Throughout a child’s early life there are many firsts: the first tooth, the first time they walk, their first word – the list goes on. And then once we’ve navigated all those baby firsts, with all their troubles and trials, THEN it’s time to potty train! Let’s have a look at how you can best approach potty training your little one.
Many families feel daunted by the potty training task. There are so many methods, tools, and gadgets – but which ones will work best for your child and your family? It is important to understand that because no child is the same, your approach to toilet training must be individualized. The biggest question you need to ask yourself before you begin is, “Are we ALL ready?” Here are three areas to focus on before you take the “plunge” into potty training!
Know the Signs of Potty Training Readiness
Every child has different developmental milestones, and potty training is one of them. Thus, do not compare yourselves to other families. When your child is ready then that is their time! There are three areas you want to observe before you start to train:
Their diaper. Are they dry for more than a 2-hour stretch or are they waking up from naps more dry than not?
Their bowel movements. You want their bowel movements to be on a somewhat consistent schedule, whether it be every morning or every other day. You want to know exactly what that schedule is.
Body awareness. Is your child aware of their body parts and able to name them? Does your child announce if they need to go potty or went potty? Are they able to undress themselves (pull their pants up and down on their own)?
All of these areas indicate your little is aware of their body and actions, and is able to successfully potty train!
Get Yourself in the Right Mindset for Potty Training
Toilet training is not only a change for your toddler, but it’s also an adjustment for your entire family and caregivers. You should make sure that everyone is of the same mindset and ready to work together. Being potty trained is a huge deal, so start to notice other “grown up” things your toddler does (drinking from a big cup, dressing themselves, following 1-2 step directions), and praise them for those milestones as well.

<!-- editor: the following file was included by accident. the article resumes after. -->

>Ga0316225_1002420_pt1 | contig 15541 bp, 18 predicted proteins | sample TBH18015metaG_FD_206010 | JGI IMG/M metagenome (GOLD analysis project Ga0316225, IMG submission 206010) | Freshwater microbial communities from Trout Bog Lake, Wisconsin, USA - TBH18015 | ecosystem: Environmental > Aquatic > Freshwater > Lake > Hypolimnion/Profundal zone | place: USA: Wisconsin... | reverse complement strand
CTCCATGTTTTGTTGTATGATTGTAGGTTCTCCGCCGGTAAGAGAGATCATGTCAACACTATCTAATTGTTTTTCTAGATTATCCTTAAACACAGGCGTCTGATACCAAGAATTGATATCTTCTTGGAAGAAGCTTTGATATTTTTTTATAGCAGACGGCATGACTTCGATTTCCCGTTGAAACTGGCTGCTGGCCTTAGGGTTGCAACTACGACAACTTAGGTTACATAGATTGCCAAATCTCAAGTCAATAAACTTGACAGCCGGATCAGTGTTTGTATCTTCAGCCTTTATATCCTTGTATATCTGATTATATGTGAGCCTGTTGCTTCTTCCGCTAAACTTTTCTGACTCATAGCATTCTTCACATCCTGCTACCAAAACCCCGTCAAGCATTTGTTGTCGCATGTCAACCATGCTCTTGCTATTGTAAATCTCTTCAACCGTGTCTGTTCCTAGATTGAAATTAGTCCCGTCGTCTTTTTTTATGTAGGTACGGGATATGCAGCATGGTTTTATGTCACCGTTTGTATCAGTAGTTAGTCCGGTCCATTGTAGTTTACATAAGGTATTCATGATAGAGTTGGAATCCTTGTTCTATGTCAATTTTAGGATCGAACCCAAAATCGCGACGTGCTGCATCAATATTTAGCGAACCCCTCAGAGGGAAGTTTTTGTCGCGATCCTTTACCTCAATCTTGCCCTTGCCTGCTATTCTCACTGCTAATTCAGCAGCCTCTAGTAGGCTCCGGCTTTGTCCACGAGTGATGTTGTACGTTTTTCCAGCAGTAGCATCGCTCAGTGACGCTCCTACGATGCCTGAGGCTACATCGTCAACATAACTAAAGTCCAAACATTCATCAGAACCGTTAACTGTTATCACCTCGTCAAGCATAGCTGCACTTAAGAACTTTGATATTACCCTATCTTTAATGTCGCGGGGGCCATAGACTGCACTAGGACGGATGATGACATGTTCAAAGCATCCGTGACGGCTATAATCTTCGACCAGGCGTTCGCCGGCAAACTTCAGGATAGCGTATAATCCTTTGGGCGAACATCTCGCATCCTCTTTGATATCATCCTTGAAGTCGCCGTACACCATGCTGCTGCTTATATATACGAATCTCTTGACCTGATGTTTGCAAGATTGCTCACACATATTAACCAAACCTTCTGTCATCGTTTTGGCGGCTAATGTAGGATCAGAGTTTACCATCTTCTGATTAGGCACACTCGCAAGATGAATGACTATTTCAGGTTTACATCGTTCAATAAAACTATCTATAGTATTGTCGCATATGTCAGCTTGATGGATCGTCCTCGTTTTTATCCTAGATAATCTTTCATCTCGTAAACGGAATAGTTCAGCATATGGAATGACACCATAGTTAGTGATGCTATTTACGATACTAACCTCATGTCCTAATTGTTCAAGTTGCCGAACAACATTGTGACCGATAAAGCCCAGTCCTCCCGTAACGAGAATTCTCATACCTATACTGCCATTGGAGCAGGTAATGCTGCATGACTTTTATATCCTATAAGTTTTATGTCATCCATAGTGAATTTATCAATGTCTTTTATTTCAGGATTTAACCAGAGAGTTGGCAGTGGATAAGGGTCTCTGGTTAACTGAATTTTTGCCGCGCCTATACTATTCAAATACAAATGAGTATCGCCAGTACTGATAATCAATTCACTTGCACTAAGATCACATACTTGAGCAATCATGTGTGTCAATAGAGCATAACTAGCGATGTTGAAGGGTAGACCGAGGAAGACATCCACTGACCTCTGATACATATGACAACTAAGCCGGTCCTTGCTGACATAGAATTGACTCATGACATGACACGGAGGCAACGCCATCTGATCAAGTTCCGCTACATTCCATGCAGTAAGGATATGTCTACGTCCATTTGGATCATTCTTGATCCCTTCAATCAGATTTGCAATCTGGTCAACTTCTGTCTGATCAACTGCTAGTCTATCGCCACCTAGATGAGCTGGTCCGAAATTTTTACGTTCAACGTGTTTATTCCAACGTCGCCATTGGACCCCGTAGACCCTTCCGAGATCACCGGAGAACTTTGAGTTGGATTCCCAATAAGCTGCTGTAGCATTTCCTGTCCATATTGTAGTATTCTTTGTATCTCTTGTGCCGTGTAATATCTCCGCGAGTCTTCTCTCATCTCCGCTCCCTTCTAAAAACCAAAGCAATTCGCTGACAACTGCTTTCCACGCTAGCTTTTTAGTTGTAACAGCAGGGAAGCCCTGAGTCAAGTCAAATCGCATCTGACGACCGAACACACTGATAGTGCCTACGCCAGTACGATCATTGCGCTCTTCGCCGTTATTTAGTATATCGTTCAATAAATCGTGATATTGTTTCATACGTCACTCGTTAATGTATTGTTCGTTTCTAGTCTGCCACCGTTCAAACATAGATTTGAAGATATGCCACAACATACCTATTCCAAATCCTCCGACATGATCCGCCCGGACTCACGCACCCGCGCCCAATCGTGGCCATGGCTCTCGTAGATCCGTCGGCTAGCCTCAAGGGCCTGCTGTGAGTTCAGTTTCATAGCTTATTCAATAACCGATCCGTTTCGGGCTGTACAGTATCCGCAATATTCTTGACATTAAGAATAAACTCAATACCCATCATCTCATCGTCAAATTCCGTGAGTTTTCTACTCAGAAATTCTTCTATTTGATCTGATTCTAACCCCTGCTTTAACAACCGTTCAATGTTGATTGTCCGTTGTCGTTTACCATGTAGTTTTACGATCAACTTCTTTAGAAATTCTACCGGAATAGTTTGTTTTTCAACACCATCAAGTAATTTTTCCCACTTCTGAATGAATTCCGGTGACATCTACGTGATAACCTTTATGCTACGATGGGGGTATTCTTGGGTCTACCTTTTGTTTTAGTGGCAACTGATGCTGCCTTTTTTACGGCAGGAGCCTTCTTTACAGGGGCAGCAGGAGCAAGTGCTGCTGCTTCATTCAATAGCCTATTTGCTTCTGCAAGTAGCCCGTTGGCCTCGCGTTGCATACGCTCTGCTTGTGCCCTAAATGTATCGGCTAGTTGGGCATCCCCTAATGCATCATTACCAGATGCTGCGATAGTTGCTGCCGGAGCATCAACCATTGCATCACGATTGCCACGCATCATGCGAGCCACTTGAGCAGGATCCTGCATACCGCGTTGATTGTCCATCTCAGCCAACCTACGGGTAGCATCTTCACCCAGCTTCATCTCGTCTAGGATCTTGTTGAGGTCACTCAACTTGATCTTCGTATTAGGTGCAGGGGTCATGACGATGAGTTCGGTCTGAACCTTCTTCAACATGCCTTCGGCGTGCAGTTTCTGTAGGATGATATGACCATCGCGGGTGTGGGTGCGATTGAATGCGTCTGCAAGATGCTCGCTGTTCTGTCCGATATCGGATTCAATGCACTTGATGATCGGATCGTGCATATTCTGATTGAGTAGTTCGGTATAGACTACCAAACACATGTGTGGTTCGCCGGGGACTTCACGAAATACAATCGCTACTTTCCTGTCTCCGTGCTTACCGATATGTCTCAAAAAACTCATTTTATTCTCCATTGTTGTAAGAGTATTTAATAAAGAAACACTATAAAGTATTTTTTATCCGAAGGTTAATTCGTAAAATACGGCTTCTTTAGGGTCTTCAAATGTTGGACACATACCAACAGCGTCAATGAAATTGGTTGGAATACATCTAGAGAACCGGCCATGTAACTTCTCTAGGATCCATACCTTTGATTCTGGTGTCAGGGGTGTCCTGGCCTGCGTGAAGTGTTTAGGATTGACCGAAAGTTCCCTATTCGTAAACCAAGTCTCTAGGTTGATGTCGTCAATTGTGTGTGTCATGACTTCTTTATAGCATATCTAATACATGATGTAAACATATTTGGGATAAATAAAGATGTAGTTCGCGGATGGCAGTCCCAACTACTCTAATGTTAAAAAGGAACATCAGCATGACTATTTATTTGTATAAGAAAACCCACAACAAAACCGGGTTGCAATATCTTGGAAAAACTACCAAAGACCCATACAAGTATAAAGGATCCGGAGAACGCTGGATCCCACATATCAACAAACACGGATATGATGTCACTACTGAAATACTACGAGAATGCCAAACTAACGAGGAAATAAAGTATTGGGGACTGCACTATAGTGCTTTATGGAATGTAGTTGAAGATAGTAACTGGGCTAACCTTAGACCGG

You also want to make sure to create an environment for success. Start by gathering all of the tools and supplies that you will need for potty training, and check your calendar. Trying to change such a major part of your child’s day is a lot for them. Do not plan to train during another time of change, such as school starting or the arrival of a new baby. And be sure that you’ll have at least 2 weeks at home – no vacations or major life events planned.
Use Positive Reinforcement in Potty Training
When you begin this journey, you’ll need to take it literally one hour at a time. Do not set yourself up for unrealistic expectations. The way you first introduce potty training to your child will forever be your foundation. Make it a fun, exciting time – not a stressful one!
You are teaching a behavior, and the best way to do that is to reward the behavior. Make sure you have developed a reward system for the potty that makes your child feel like they have instant success. Start your rewards small and then grow them as the behavior improves. For example: One sticker for sitting on the potty. Once your child is sitting, then expand the reward to one sticker for sitting and one sticker for going on the potty. Let your child set the pace and take the lead. Any routine you use, make sure the end result leads to the potty. An established routine creates consistency. Consistency is a key to successfully potty training.
Remember, if you do not succeed at first, don’t worry. It is extremely important to always be “PC” – positive and consistent. If you maintain those, everything else will fall into place. We all did it – most adults walk around potty trained, so you know it will happen!
Catherine Lessman, owner and operator of Miss Catherine LLC, started her company to help parents tackle the challenges we face with early childhood development. Potty Training, Healthy Eating Habits and Sleep Challenges. Working in Early Childhood for many years and having a background in Child Development, she began to see how frustrated parents and children would become with certain developmental milestones we all need to meet. It has been her pleasure to help families tackle these milestones and enjoy them at the same time. She helps families all over the country with individual consulting, group workshops, and on social media to get them through the trials that comes along with parenthood.
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